NOW... I noted CIS Tool for Windows 2000/XP/Server 2003 & yes, even Windows 7/Server 2008 have it, here in my other posting to GameBoyRMH -> []


That is, IF you're after that "custom security hardened build" he notes should be used (which he's right about, because I've done pretty much the same thing for Windows really, & it's worked for myself since 1996, & that post shows others doing the same since 2008 onwards)...

... apk

Re:Get rid of Windows (1)

morgauxo (974071) | more than 2 years ago | (#37985876)

While I agree with your conclusion, that Windows is hopeless I question your logic. Linux is a Unix clone which is older than Windows. Certainly decent security can be added onto an existing OS. The difference is more the environment in which the two are developed, not when they were originally designed in relation to when network security became important.

You MAY wish 2 read these (0)

Anonymous Coward | more than 2 years ago | (#37986258)

To reconsider ur statement on Windows [] and [] because very recent history has shown Linux to be quite poor on the security front in practice.

Now - You note history: Did you know that as far back as Windows NT 3.x that Windows achieved the "Orange Book" C-2 security rating?

* Windows NT-based OS's HAVE been built with that in mind (witness ACL's which Linux only gained an analog of in MAC, via SeLinux which the NSA produced as an addon/bolt on for std. Linux mind you, clearly copying a good idea from Windows no less).


P.S.=> The problem out there is two-fold, imo @ least:

1.) For everything & anything the coders or designers can think of, the hacker/cracker types will "unthink" & work-around (eventually that won't be the case & the cracks WILL get 'sealed' but takes time) - I've said this since my 1st security presentation back in 1984 @ LeMoyne College in fact, & it's held true ever since

2.) The end user, & programs they use that are insecure... in fact, want to know what's causing the MOST hassles on Windows (2 widely used programs), read here:

JAVA, & Adobe Products MOSTLY (99.8% in fact), per this: []

& this: []

You MAY find those links, QUITE "enlightening" actually...

... apk

Security begins at home (0)

Bob Cat - NYMPHS (313647) | more than 2 years ago | (#37984450)

I can't believe this silly disclaimer DARPA has on their site. Read it carefully. They're doing it wrong. [] ;)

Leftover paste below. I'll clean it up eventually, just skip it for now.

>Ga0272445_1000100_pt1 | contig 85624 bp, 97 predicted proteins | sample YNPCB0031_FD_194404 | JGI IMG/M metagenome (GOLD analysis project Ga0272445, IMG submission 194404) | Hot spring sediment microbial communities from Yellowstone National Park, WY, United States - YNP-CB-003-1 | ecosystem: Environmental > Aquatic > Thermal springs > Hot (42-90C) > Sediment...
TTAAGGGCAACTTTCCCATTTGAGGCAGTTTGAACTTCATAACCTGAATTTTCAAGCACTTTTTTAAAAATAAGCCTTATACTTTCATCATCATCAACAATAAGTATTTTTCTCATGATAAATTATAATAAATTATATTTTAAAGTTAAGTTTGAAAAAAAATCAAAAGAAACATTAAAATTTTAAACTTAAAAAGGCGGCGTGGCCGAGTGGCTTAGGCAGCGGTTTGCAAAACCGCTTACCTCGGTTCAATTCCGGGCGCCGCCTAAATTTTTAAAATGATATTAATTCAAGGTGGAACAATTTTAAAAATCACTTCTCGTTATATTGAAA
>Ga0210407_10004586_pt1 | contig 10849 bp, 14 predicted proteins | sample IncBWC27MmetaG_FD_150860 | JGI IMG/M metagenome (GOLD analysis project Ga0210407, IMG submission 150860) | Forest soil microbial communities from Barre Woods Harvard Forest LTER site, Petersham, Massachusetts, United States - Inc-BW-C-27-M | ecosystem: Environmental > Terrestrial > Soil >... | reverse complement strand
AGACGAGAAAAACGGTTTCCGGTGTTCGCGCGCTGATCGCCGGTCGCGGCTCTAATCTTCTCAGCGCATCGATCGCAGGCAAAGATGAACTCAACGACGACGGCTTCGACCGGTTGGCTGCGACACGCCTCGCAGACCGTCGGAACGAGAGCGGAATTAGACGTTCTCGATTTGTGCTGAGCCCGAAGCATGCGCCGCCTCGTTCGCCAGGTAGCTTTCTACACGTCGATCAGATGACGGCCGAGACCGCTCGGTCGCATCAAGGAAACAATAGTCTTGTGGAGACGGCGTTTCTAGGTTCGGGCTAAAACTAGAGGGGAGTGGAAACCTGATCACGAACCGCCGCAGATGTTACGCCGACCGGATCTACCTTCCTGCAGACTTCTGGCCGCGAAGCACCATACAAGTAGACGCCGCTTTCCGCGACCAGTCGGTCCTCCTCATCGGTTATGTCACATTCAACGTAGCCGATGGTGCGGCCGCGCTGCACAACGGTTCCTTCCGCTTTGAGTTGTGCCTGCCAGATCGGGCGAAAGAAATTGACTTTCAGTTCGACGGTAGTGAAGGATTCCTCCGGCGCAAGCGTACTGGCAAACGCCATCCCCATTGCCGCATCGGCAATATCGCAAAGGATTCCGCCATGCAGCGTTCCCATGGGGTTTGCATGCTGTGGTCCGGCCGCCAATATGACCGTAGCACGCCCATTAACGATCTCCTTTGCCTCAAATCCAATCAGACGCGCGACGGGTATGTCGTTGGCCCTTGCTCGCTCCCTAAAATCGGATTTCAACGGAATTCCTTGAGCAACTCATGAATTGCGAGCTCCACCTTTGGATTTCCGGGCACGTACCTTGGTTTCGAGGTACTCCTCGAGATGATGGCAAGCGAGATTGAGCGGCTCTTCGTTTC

Re:Security begins at home (0)

Anonymous Coward | more than 2 years ago | (#37987668)

lol asp

We need talent (1)

bbasgen (165297) | more than 2 years ago | (#37984492)

The core problem for the US government, and whichever of the many branches that is taking responsibility for this or that part of the government's cyber infrastructure, is a lack of pervasive talent among the staff. In order to attract talented staff, it is essential to have a very transparent mission and vision for an organization. Is the US government really committed to securing the infrastructure?

With out the military part up or out will force ou (1)

Joe_Dragon (2206452) | more than 2 years ago | (#37985068)

out good tech people or force them to be mangers and then on to some other post.

Also alot of tech people are to old for the military others don't have the mine set to make it though a military boot camp. If some of it needs to be military maybe then it's needs a special rank systems so techs are not forced to start at private pay and officers should not be the same way as the rest of the military is.

Also have a special boot camp say maybe little to no exercise part, no forced gun trading, no other battle field skills (we want people to work on IT and not be a soldiers that can be sent any where) Maybe even have some kind of tech school but I don't know if they should come officers (As some of tech people make for poor managers) maybe have techs become team leaders.

Prevent spear-phishing (1)

satuon (1822492) | more than 2 years ago | (#37984580)

Well if you look at the Chinese attacks they are all based on spear phishing. So what you need to secure is prevent people from running code sent to them via emails. Its really easy to do - simply enforce whitelists - not blacklists, whitelists. For example, the OS should refuse to run unsigned exe files - not simply ask you if you're sure, but actually tell you that you can't, period. And by unsigned I mean anything not signed with the private keys of your organization. Also, make a whitelist of domain names so only approved websites can be visited. That cuts a large swath of infection vectors - now you can't enter into the computer network with the help of gullible employees because even if they want to run your exe or follow that link to your website and enter their password THEY CAN'T.

Re:Prevent spear-phishing (0)

Anonymous Coward | more than 2 years ago | (#37984984)